DERRICK MAY: Power to the People


Recording as Mayday, and Rhythim Is Rhythim on his own Transmat Records label, headquarted on Gratiot Ave., in downtown Detroit, May's "Strings Of Life" helped break Detroit techno overseas. A world-class DJ, Derrick May's club performances can be near religious experiences. An ambassador for Detroit and techno, May's Transmat label continues to break new acts in electronic music, including Aril Brikha, and Indio.

Why Detroit?

You know what it is? Detroit makes you feel like you can make something happen here. So I stay here for that reason. I look around and I see a lot of ambition. Maybe other people just see a lot of dilapidated demolished buildings, a lot of neglect - but I see a lot of opportunity.

I travel around the world, and whenever I come home, I feel depressed. Really depressed. And then I sit here in the window for awhile, and I start to realize all the opportunities that sits in these buildings and sits on these streets, and I stay downtown. That's it. That's my reason.


Why Movement?

I don't know why the hell I'm doing this (laughs). Okay getting it back in the hands of the artists, that was cool. But I did it because I just thought that we had to set an example in the community to take back control of the community. We have had some resistance. And as if it isn't already hard enough to put the event on, arrange everything in four months time, deal with the licenses and the learning curve - then we have to deal with people judging our abilities - not on what we're doing, but on what they think might go wrong. It's this typical Michigan mentality. People sort of expect things to fail here, they sort of accept it. "Oh, it's not going to be that good." Or "It's too crowded, I don't want to go."

That's been Detroit's legacy. It's a town that was never finished. They started building a downtown - first down on Woodward, then in the New Center area. They tore up the streetcar system cause they wanted people to drive cars, then they tore up the neighborhoods for the freeway. It's just a city that seems to have had no real consistent development. And there's this sort of antisocial mentality of the car that creates this environment where people can't believe in anything. They look around and all they see is what Detroit was, not what it could be.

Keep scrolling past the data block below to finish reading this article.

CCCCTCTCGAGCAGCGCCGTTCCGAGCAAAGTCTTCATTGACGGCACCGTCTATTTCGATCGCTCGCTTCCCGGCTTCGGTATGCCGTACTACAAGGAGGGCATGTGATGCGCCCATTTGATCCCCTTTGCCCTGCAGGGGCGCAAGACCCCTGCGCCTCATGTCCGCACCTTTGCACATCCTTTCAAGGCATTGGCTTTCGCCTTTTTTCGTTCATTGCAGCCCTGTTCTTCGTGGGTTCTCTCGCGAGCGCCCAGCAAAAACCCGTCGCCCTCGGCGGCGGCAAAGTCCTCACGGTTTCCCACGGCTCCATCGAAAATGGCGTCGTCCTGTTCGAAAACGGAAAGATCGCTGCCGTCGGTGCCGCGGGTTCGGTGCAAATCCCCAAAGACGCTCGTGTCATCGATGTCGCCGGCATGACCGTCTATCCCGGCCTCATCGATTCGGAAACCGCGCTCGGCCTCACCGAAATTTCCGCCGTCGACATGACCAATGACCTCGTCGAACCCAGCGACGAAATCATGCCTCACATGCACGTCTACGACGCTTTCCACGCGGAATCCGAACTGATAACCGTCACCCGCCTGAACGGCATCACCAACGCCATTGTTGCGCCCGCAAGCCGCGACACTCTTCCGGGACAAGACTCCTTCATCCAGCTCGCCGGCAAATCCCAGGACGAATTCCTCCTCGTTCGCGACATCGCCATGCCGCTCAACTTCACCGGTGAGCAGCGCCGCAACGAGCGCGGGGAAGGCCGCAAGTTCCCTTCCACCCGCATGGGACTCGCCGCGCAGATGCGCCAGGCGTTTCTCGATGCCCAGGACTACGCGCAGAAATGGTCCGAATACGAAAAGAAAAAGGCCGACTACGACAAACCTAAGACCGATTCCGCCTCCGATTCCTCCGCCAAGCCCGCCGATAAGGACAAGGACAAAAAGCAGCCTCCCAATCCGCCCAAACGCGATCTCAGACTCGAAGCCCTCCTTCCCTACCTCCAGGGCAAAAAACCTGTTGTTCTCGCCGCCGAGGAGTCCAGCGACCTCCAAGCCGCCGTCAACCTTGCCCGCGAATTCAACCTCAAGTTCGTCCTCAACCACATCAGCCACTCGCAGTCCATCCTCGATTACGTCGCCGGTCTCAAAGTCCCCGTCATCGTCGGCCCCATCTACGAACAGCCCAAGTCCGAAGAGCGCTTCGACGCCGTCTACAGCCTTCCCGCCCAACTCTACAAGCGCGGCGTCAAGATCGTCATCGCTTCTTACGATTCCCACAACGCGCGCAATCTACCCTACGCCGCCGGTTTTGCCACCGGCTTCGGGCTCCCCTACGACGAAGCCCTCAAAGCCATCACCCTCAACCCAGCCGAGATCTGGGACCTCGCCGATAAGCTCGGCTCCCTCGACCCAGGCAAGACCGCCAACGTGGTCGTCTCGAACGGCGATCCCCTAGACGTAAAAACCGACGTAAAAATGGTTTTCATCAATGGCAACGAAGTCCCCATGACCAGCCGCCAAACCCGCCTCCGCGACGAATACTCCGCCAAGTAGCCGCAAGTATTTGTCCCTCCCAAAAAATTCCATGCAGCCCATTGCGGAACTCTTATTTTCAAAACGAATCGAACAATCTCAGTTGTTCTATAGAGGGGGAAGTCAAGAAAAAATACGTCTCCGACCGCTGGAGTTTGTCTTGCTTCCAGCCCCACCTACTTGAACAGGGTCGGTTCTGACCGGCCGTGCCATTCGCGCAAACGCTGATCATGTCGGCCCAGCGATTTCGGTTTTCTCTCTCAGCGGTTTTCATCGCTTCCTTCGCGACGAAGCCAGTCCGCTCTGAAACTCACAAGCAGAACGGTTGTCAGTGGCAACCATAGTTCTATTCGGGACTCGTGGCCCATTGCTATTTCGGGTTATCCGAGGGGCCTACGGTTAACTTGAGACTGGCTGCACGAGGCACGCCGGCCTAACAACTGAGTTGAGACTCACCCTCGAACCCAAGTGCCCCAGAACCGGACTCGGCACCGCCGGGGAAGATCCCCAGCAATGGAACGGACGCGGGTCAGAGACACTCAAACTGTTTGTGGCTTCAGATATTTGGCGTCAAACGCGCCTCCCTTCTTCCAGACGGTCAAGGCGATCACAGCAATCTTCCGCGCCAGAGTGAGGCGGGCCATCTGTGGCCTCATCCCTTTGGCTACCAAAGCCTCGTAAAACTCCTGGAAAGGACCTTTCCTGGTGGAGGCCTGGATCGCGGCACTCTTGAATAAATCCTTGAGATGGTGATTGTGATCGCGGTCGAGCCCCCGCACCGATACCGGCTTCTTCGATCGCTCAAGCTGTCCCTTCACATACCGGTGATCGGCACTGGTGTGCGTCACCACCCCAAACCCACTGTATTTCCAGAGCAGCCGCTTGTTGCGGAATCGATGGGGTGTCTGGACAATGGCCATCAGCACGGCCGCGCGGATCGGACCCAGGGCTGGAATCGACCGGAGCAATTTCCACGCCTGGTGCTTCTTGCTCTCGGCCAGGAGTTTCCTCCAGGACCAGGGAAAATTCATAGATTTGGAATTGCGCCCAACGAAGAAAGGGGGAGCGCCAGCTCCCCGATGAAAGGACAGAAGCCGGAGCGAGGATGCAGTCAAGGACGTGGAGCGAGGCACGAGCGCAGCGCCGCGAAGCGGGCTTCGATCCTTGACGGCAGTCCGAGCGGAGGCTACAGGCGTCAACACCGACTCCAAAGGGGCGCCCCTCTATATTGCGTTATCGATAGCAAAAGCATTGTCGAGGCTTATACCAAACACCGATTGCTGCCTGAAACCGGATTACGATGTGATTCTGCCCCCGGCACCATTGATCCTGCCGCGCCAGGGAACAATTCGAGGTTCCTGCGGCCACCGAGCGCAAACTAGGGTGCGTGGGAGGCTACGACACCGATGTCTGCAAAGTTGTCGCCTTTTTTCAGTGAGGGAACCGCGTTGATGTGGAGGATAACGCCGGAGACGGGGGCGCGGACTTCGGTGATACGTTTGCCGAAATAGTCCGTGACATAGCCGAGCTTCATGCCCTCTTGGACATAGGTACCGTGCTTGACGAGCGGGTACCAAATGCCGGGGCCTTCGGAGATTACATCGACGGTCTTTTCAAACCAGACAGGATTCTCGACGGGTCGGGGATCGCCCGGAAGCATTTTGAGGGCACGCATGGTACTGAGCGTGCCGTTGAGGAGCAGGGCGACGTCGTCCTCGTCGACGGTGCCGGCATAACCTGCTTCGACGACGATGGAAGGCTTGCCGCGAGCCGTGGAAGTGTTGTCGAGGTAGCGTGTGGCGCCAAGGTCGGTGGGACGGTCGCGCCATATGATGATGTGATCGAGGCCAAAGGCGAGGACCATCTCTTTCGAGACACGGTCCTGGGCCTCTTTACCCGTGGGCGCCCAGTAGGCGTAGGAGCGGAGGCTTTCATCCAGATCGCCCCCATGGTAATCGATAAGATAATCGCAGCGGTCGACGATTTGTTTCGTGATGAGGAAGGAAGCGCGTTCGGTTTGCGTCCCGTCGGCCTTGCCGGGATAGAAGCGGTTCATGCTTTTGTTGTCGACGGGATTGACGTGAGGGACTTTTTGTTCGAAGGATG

The way to overcome that? You do the festival. You live downtown. You make it happen. You dream when other people sleep.

Detroit does not have to stay like this. But it's not going to change unless young people make it happen, because ain't nobody old going to do nothing.


What do you think about the future of Detroit?

Right now, you've got a mayor who's in his thirties, you've got an infrastructure full of opportunity. You've got a city that sits on the border with Canada. It's an international city if it wants to be. People just need to see the envelope, open it up and see that there's an invitation here. Come on down.

But if it doesn't happen in the next four or five years, then it's not going to happen for a long time, because people will establish families elsewhere, and their kids will establish families elsewhere.
It used to be people moved to the suburbs to escape the city. Now, people live in the suburbs because it's nice and clean, and their shops are over there and everything is right at their fingertips.

So for kids to come down, it's going to have to start with a sense of inspiration. The independence you feel living here, you won't feel anywhere else - and at the same time, it makes you feel like you're part of something. But the kids have to be enterprising too. It can't just be these bohemian kids smoking weed, you know? They've really got to be enterprising and driven to change this city.


What are your hopes for the future of Movement ?

The festival needs to be an experience that goes on and on and on and stretches out to the schools, and to the kids and the community and inspires people. They need to be able to look at ...the people involved in making the festival happen, and realize that we're just like them. We live on Gratiot, we live here, we live there. And we made it happen. That's where you start to develop something more than just a festival - when you can bring people together, and they go back in the community feeling inspired, and flip (inspiration) into cafes, and restaurants, and opportunities for a lot of people in the city who feel like there isn't shit going on. What I can't handle is the idea that this thing could fail - because it was misunderstood. For the last three years the festival hasn't benefited anyone. Being headquartered on Gratiot, being put together downtown - there will be a reaction to this. There will be a reaction.

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